Strap

Strap

In 2018, we commissioned 51 authors from 25 countries to write essays exploring ideas about freedom for The Freedom Papers, a publication produced in partnership with Gutter Magazine. Read on for Peter Mackay's essay (in both Gaelic and English), and visit guttermag.co.uk to purchase a copy of The Freedom Papers.

Tha saorsa agam an cànan seo a chleachdadh.

A bheil sin ceart? A bheil sin a’ faireachdainn ceart? Saorsa. Cha tèid mo chur am prìosan, neo m’ fhògairt gu tìr eile, neo mo strapadh airson a bhith ga bhruidhinn. Chan eil Lochgelly a’ crochadh os cionn mo làmhan, no Bàgh Bhotany an dàn dhomh. Tha fiù’s a bhith a’ sgrìobhadh seo còltach ri aibheiseachadh (ged nach robh e an-còmhnaidh mar sin). Tha mi air a bhith fortanach. Fad mo bheatha bha cothrom agam a bhith ag ionnsachadh na Gàidhlig aig an sgoil, agus bha cothrom agam a bhith ag obair sa chànan, a’ teagasg agus a’ craoladh.

Ach.

Chan eil cead agam a chleachdadh airson a h-uile sìon.’S dòcha gur e cothrom bhòtaidh a tha a’ bualadh orm as cruaidhe: rud a th’ ann a tha ro chudromach, tha e còltach, airson na Gàidhlig. Agus bidh mi gam chuingealachadh fhìn - tha cnap mòr dem bheatha far nach robh,’s nach eil, Gàidhlig mar phàirt dheth. Ach carson a bhiodh?’S e aon de na rudan mu bhith ioma-chànanach gum bi taobhan, pearsantachdan, saoghalan diofaraichte agad: sùbailteachd. Agus cuideachd tha crìochan, cuingean agus mùchadh an lùib na Gàidhlig fhèin, o dhùthchas agus o dhùil: airson adhbhar air chor-eigin bidh teagamhan fhathast a’ nochdadh mu dheidhinn cùisean nach eil ‘iomchaidh’ airson litreachas neo cùltar sa chànan.

Ach, ach.

Chan eil sin faisg fiù’s air toiseach na sgeòil. Saorsa agus dleastanas. Cothrom agus cead. An e ceist faoin a th’ ann a bhith a’ faighneachd carson a dh’fheumadh ‘cead’ a bhith ann cànan sam bith a chleachdadh: ceist nach eil a’ tuigsinn gu bheil a h-uile sìon – cànan, cead, saorsa – ceangailte ri mar a tha cumhachd ga giùlain fhèin? Air an dàrna làimh, ‘This island’s mine, by Sycorax my mother’ mar a chanadh Caliban: carson a dh’fheumainn cead iarraidh a bhith beò ann? Agus air an làimh eile, tha an cànan a chur dleastanas oirbh, leis gu bheil saorsa ann a bhith ga chleachdadh: ‘the isle is full of noises’, fuaimean nach urrainn dhut seachnadh… Caliban, a’ bruidhinn ann am Beurla Phrospero, Beurla Shakespeare. Caliban, ‘slave, whom stripes may move, not kindness’: tha e airidh air an strap, chanadh Prospero.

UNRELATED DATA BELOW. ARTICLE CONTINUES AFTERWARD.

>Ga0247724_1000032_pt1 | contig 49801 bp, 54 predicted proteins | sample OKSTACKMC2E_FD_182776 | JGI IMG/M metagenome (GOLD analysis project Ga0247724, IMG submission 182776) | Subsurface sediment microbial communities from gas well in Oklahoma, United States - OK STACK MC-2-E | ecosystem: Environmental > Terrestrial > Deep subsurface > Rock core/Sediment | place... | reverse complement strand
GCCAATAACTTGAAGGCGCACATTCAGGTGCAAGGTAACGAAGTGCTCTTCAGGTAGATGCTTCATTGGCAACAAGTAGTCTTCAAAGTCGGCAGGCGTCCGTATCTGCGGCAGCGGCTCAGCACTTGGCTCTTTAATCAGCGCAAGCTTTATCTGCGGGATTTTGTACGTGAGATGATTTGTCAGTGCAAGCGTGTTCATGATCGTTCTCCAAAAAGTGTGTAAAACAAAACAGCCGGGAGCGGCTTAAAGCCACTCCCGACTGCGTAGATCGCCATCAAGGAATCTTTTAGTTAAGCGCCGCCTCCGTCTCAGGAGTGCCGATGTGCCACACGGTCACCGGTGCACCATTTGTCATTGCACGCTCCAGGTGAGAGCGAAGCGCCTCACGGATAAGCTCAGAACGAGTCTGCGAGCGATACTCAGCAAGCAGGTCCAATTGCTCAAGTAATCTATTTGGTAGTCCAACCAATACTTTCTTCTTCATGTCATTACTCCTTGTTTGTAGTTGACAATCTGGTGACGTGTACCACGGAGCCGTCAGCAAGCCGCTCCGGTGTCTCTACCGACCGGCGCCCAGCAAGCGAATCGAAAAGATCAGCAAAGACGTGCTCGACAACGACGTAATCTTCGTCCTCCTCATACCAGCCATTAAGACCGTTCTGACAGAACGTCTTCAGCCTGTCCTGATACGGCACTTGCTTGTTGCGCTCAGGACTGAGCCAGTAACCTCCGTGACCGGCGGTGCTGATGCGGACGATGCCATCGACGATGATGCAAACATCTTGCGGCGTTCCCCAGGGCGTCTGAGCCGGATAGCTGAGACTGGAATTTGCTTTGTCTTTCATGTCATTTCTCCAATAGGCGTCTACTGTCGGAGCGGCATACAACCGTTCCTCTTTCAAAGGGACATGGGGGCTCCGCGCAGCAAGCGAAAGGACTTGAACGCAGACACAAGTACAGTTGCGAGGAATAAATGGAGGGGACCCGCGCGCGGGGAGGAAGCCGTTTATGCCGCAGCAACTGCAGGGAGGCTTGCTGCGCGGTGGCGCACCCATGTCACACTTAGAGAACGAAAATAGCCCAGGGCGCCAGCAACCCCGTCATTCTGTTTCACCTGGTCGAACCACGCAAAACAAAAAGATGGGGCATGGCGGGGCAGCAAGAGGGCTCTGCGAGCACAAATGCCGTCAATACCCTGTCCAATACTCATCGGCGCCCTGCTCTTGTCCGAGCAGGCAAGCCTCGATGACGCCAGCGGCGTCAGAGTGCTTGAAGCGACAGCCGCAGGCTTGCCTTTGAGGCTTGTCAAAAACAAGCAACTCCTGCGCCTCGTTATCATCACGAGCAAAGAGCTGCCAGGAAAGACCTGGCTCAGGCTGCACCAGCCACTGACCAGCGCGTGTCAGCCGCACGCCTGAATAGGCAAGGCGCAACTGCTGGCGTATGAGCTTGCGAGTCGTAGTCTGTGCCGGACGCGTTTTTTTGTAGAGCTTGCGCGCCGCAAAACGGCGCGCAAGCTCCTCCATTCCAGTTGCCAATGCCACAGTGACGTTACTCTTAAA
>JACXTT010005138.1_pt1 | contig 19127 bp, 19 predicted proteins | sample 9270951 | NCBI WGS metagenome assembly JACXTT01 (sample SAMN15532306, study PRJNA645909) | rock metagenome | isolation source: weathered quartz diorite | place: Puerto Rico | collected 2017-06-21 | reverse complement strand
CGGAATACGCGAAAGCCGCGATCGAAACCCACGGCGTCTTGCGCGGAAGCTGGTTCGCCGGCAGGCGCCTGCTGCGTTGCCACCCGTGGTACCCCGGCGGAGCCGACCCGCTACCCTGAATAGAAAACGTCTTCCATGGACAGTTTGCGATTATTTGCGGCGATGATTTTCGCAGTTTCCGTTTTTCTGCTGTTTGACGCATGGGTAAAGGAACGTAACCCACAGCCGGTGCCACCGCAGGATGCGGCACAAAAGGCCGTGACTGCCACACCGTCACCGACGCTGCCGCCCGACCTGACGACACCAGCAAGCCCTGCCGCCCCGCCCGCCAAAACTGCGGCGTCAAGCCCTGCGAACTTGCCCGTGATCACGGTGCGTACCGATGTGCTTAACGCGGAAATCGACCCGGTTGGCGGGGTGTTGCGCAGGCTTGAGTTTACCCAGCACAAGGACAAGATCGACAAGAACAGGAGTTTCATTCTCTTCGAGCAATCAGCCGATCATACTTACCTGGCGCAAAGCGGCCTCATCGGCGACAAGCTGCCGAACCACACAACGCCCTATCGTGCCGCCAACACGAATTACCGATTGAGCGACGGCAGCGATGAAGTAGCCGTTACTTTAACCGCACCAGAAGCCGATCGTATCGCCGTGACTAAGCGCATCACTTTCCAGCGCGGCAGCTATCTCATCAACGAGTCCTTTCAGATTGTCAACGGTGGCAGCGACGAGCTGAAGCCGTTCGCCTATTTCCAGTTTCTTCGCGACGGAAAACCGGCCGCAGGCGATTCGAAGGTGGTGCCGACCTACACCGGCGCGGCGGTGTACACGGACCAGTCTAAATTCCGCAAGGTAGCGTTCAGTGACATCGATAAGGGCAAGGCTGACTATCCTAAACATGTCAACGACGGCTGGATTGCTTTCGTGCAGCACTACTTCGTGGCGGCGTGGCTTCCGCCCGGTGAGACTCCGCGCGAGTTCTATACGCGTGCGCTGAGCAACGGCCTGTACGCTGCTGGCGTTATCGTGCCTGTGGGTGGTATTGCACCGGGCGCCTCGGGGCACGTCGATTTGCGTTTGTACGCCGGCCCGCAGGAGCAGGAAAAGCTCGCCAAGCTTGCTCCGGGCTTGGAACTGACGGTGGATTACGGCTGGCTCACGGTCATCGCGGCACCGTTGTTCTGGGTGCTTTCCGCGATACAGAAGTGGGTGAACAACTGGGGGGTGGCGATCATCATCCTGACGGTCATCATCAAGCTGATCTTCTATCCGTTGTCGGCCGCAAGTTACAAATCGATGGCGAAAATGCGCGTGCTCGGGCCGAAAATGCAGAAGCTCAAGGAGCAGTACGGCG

Tha Caliban a’ nochdadh mar shamhla de cholonachd, de mar a bhiodh seilbheadaireachd (thìre,chànain, rùin) air thoirt air falbh bhuat, a’ fàgail sgàradh agus rù-rà. Ach chan e samhla a th’ann gun dòchas.’S e aghaidh-choimheach (lesmèid ri Iain Moireach) a th’ ann an Caliban, air neo iuchar a tha a’ sealltainn dhut gu bheil gach caractar, dreuchd, miann, fiù’s gach cànan mar aghaidh-choimheach: àite far a bhios tu a’ falach, neo gad chruthachadh fhèin. Tha nàdar de shaorsa na lùib sin, o bhith a’ cur ort ìomhaigh eadar-dhealaichte. Agus gun teagamh tha saorsa na h-aghaidhe-choimhich sin a’ tàladh iomadh dhuine dhan a’ Ghàidhlig, neo gan cumail a bhruidhinn, a’ togail saoghaltan ùra leis, neo ag ath-chruthachadh saoghal a bha ann mu thràth, a dh’aindeoin a’ choltais bhith-bhuan a bha air.

Plòigh.’S e fèis-teine a th’anns a’ Chorrefoc ann am Barcelona. Bidh daoine ann an èideadh diabhail a’ ruith tro chaol-shràidean a’ Bharri Gòtic, cleasan-teine aca aig dèireadh slatan meatail, mar ‘chuibhlichean Chàitriona’ air slatan-fèineag. Fàileadh cordite a’ lionadh an àile, mac-talla nam bragan air clachan na h-àrd-eaglaise agus nan clabhsairean, sradagan a’ taomadh air d’fhalt agus tu a’ ruith tro phrasg nan diabhlan. Tha na togalaichean air a bhith ann còrr is 700 bliadhna, agus tha còltas air an fhèis ionadail seo gu bheil e cho sean sin cuideachd.’S math dh’fhaoidte gu bheil, ach thoisich i às ùr (mar na correfocs eile air feadh Catalunya) aig toiseach nan 80an, anns na bliadhnaichean dòchasach sin as dèidh bàs Fhranco agus claonadh Fhaisisteachais. Còmhla ri cead (saorsa?) a bhith a’ bruidhinn Catalan, a bhith a’ dannsadh sardanes, bha na fèisean seo: teine a’ ruith tro na sràidean, sradag a’ sireadh càrnabhail, neo aramach.